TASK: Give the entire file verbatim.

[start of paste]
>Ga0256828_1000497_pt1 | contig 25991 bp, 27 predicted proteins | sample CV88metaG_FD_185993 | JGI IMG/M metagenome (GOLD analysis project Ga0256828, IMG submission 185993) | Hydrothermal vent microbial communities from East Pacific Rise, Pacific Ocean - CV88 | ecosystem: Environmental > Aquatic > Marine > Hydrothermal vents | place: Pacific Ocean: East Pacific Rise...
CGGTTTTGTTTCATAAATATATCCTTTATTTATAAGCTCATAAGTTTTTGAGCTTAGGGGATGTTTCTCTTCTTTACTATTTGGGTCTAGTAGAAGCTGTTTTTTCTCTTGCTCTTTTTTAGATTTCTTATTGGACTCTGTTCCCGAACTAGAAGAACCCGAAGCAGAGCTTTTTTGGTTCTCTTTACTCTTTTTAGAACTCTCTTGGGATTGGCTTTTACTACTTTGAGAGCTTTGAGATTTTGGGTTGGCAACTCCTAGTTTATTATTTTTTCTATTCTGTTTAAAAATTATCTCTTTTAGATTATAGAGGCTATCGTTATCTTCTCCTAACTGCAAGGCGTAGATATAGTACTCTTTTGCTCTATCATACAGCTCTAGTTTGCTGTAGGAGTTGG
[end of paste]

>Ga0256828_1000497_pt1 | contig 25991 bp, 27 predicted proteins | sample CV88metaG_FD_185993 | JGI IMG/M metagenome (GOLD analysis project Ga0256828, IMG submission 185993) | Hydrothermal vent microbial communities from East Pacific Rise, Pacific Ocean - CV88 | ecosystem: Environmental > Aquatic > Marine > Hydrothermal vents | place: Pacific Ocean: East Pacific Rise...
CGGTTTTGTTTCATAAATATATCCTTTATTTATAAGCTCATAAGTTTTTGAGCTTAGGGGATGTTTCTCTTCTTTACTATTTGGGTCTAGTAGAAGCTGTTTTTTCTCTTGCTCTTTTTTAGATTTCTTATTGGACTCTGTTCCCGAACTAGAAGAACCCGAAGCAGAGCTTTTTTGGTTCTCTTTACTCTTTTTAGAACTCTCTTGGGATTGGCTTTTACTACTTTGAGAGCTTTGAGATTTTGGGTTGGCAACTCCTAGTTTATTATTTTTTCTATTCTGTTTAAAAATTATCTCTTTTAGATTATAGAGGCTATCGTTATCTTCTCCTAACTGCAAGGCGTAGATATAGTACTCTTTTGCTCTATCATACAGCTCTAGTTTGCTGTAGGAGTTGG